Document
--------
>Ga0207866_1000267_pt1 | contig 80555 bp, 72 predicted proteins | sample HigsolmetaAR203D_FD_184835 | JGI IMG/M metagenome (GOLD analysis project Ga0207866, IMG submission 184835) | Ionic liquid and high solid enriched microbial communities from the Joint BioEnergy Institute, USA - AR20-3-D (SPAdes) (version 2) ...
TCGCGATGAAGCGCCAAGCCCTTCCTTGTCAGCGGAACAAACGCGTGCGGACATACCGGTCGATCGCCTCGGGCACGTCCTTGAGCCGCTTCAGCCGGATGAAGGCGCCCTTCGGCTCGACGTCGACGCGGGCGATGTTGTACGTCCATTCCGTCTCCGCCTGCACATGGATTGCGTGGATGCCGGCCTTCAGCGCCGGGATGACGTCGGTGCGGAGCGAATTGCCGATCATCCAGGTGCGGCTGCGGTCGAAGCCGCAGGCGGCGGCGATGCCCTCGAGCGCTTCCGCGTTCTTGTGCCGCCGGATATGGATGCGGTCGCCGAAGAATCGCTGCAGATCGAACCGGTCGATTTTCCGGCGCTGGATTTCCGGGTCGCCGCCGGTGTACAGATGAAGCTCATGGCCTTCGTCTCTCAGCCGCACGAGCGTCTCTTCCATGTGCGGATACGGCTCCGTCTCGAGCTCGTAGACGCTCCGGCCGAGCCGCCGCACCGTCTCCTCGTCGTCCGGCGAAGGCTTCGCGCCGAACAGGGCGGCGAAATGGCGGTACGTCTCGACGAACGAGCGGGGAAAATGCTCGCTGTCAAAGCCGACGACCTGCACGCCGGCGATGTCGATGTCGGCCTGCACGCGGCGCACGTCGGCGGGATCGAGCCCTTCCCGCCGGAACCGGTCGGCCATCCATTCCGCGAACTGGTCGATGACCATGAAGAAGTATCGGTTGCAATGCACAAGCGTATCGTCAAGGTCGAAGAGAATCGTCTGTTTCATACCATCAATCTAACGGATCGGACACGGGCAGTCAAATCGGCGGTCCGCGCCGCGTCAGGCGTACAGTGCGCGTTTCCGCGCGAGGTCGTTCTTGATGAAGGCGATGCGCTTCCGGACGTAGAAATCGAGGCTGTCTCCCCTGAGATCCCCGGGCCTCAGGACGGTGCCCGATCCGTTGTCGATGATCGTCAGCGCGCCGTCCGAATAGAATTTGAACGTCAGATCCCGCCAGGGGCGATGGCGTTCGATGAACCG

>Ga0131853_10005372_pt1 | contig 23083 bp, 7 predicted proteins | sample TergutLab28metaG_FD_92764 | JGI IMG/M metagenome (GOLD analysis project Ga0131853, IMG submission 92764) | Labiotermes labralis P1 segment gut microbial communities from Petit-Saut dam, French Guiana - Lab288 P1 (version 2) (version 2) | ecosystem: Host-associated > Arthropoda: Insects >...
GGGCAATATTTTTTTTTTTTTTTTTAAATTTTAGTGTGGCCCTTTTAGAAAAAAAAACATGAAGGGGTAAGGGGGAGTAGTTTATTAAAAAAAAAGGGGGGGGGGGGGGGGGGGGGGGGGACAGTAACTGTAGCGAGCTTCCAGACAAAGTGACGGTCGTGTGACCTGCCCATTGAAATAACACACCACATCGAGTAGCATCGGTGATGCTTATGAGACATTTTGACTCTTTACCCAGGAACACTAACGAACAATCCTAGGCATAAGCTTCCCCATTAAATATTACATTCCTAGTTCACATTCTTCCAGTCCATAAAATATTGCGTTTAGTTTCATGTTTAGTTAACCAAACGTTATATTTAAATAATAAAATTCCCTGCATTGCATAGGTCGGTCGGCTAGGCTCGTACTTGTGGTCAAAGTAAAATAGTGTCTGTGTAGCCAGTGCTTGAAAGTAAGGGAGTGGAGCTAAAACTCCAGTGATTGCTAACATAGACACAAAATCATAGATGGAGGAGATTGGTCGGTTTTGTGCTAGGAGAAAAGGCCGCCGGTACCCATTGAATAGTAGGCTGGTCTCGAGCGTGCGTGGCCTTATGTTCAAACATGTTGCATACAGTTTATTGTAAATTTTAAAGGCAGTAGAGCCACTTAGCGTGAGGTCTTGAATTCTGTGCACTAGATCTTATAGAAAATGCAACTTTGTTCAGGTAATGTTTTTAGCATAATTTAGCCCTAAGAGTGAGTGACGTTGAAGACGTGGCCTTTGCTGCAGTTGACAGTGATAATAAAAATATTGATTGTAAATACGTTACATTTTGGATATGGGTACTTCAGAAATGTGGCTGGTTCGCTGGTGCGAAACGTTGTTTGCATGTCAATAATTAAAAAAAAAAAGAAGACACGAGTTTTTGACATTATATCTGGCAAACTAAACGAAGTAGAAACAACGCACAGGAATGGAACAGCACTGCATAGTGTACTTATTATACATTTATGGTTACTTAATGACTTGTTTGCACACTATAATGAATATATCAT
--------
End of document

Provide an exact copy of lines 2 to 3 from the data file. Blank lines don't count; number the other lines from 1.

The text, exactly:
TCGCGATGAAGCGCCAAGCCCTTCCTTGTCAGCGGAACAAACGCGTGCGGACATACCGGTCGATCGCCTCGGGCACGTCCTTGAGCCGCTTCAGCCGGATGAAGGCGCCCTTCGGCTCGACGTCGACGCGGGCGATGTTGTACGTCCATTCCGTCTCCGCCTGCACATGGATTGCGTGGATGCCGGCCTTCAGCGCCGGGATGACGTCGGTGCGGAGCGAATTGCCGATCATCCAGGTGCGGCTGCGGTCGAAGCCGCAGGCGGCGGCGATGCCCTCGAGCGCTTCCGCGTTCTTGTGCCGCCGGATATGGATGCGGTCGCCGAAGAATCGCTGCAGATCGAACCGGTCGATTTTCCGGCGCTGGATTTCCGGGTCGCCGCCGGTGTACAGATGAAGCTCATGGCCTTCGTCTCTCAGCCGCACGAGCGTCTCTTCCATGTGCGGATACGGCTCCGTCTCGAGCTCGTAGACGCTCCGGCCGAGCCGCCGCACCGTCTCCTCGTCGTCCGGCGAAGGCTTCGCGCCGAACAGGGCGGCGAAATGGCGGTACGTCTCGACGAACGAGCGGGGAAAATGCTCGCTGTCAAAGCCGACGACCTGCACGCCGGCGATGTCGATGTCGGCCTGCACGCGGCGCACGTCGGCGGGATCGAGCCCTTCCCGCCGGAACCGGTCGGCCATCCATTCCGCGAACTGGTCGATGACCATGAAGAAGTATCGGTTGCAATGCACAAGCGTATCGTCAAGGTCGAAGAGAATCGTCTGTTTCATACCATCAATCTAACGGATCGGACACGGGCAGTCAAATCGGCGGTCCGCGCCGCGTCAGGCGTACAGTGCGCGTTTCCGCGCGAGGTCGTTCTTGATGAAGGCGATGCGCTTCCGGACGTAGAAATCGAGGCTGTCTCCCCTGAGATCCCCGGGCCTCAGGACGGTGCCCGATCCGTTGTCGATGATCGTCAGCGCGCCGTCCGAATAGAATTTGAACGTCAGATCCCGCCAGGGGCGATGGCGTTCGATGAACCG

>Ga0131853_10005372_pt1 | contig 23083 bp, 7 predicted proteins | sample TergutLab28metaG_FD_92764 | JGI IMG/M metagenome (GOLD analysis project Ga0131853, IMG submission 92764) | Labiotermes labralis P1 segment gut microbial communities from Petit-Saut dam, French Guiana - Lab288 P1 (version 2) (version 2) | ecosystem: Host-associated > Arthropoda: Insects >...